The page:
SAN JOSE (KPIX) – Professional athletes took a stand Wednesday against the police shooting of Jacob Blake, a black man in Kenosha, Wisconsin, by boycotting scheduled games without warning.
“Our focus today cannot be on basketball,” Milwaukee Bucks forward Sterling Brown read from a prepared statement by the team.READ MORE: COVID: Nearly Two Dozen East Bay High School Students Test Positive After Non-School Event
The Bucks did not leave the locker room for Game 5 of the playoff series against the Orlando Magic. The movement spread quickly throughout professional sports leagues, including the WNBA, MLB and MLS.
“It’s very difficult to be heard until you have attention, and our athletes are now demanding attention,” said San Jose State University Assistant Professor of Public Relations Shaun Fletcher.
Fletcher, who is also an advisory board member of the university’s Institute for the Study of Sport, Society and Social Change, said the walkout is historic. He compared the solidarity from Wednesday’s protest to the Cleveland Summit when nearly a dozen black athletes came together to show their support for Muhammed Ali’s refusal to fight in the Vietnam war.READ MORE: Suspect Arrested In San Francisco Triple Shooting That Killed Oakland Man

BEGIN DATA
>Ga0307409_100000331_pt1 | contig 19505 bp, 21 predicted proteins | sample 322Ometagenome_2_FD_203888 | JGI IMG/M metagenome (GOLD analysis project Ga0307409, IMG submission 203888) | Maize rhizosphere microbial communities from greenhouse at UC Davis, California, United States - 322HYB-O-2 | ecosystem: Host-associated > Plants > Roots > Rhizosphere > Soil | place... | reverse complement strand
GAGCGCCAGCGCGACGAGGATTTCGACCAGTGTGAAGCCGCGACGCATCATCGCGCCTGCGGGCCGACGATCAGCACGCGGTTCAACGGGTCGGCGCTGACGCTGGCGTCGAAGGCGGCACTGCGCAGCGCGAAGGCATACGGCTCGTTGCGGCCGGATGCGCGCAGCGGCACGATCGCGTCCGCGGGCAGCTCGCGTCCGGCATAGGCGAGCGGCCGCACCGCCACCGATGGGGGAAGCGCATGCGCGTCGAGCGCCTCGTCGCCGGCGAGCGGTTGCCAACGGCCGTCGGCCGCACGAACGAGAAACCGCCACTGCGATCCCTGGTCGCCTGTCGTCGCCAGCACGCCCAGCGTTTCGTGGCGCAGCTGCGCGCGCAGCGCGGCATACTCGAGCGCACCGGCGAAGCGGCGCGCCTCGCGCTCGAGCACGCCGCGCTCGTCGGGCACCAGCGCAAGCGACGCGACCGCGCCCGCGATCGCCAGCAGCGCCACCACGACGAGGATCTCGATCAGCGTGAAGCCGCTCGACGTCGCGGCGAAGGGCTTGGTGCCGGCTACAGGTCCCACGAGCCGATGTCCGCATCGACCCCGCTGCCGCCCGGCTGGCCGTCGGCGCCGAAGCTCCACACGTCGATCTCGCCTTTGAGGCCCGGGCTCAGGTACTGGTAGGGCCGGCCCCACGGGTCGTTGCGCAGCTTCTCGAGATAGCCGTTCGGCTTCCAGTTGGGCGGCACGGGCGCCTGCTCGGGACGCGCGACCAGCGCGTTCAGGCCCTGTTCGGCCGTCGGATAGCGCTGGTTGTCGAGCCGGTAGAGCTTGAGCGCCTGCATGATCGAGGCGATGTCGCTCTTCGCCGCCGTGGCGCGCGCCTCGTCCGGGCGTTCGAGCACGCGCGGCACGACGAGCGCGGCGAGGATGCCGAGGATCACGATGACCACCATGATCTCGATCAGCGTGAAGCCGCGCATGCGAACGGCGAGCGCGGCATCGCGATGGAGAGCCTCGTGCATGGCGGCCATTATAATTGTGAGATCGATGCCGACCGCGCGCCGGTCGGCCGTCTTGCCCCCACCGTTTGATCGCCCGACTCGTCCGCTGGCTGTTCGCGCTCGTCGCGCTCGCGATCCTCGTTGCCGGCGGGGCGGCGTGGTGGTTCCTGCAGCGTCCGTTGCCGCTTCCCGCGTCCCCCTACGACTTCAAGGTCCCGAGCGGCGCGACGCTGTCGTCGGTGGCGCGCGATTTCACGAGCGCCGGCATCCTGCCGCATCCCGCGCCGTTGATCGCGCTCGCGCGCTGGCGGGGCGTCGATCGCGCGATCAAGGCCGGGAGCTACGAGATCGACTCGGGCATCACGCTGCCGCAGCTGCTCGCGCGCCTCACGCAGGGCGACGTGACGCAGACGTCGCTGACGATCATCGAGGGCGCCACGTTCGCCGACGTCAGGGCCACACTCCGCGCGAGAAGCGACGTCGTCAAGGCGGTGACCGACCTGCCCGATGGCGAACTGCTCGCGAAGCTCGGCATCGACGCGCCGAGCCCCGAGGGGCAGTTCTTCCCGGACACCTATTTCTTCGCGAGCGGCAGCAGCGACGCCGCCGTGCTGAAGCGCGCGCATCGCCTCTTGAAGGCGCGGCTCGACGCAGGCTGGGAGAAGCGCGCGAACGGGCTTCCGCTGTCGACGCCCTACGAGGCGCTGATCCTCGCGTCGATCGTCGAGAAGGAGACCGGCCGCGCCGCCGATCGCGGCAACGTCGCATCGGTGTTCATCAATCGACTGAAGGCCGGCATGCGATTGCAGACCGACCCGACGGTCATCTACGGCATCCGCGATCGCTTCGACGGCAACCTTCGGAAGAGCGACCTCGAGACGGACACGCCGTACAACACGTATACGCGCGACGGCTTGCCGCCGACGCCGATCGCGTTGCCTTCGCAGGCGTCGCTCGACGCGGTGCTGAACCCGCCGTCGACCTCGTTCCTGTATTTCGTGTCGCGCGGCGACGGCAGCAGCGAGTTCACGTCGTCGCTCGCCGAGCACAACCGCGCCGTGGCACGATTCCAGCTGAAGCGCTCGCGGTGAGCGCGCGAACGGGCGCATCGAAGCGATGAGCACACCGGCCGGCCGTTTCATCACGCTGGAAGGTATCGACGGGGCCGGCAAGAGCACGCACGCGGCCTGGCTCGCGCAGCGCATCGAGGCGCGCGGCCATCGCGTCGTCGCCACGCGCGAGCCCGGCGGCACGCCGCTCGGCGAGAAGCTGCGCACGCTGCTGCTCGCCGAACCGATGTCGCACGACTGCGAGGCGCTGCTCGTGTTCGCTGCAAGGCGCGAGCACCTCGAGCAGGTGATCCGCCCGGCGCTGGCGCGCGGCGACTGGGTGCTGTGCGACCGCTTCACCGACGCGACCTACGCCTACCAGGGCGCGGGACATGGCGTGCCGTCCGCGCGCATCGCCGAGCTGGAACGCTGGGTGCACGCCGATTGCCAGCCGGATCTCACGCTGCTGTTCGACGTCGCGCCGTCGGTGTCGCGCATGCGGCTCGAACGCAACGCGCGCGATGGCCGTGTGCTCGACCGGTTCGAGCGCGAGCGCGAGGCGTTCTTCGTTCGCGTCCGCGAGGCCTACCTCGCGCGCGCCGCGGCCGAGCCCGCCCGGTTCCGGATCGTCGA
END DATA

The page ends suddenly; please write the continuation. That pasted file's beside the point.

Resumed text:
“We’re starting to see more of that solidarity again, there’s power in numbers, and we know in our society there’s also power in name recognition,” said Fletcher.
READ: Giants, Earthquakes Suspend Games; Other Contests Postponed Follow NBA Boycott Over Police Shooting Of Jacob Blake
But this is not the first time athletes have used the national stage to bring awareness to racial injustice and police brutality.
Exactly four years ago on Wednesday, former San Francisco 49ers quarterback Colin Kaepernick began his peaceful protest by taking a seat during the national anthem. He was widely shunned by many Americans as well as the NFL, which distanced themselves from the player.MORE NEWS: UPDATE: Vacationing Bay Area Schoolmates Convicted In Slaying Of Italian Police Officer; Sentenced To Life In Prison
“The pathway that Colin Kaepernick, in my mind he created, is that we don’t have to revisit the motives as much as we did before,” Fletcher said.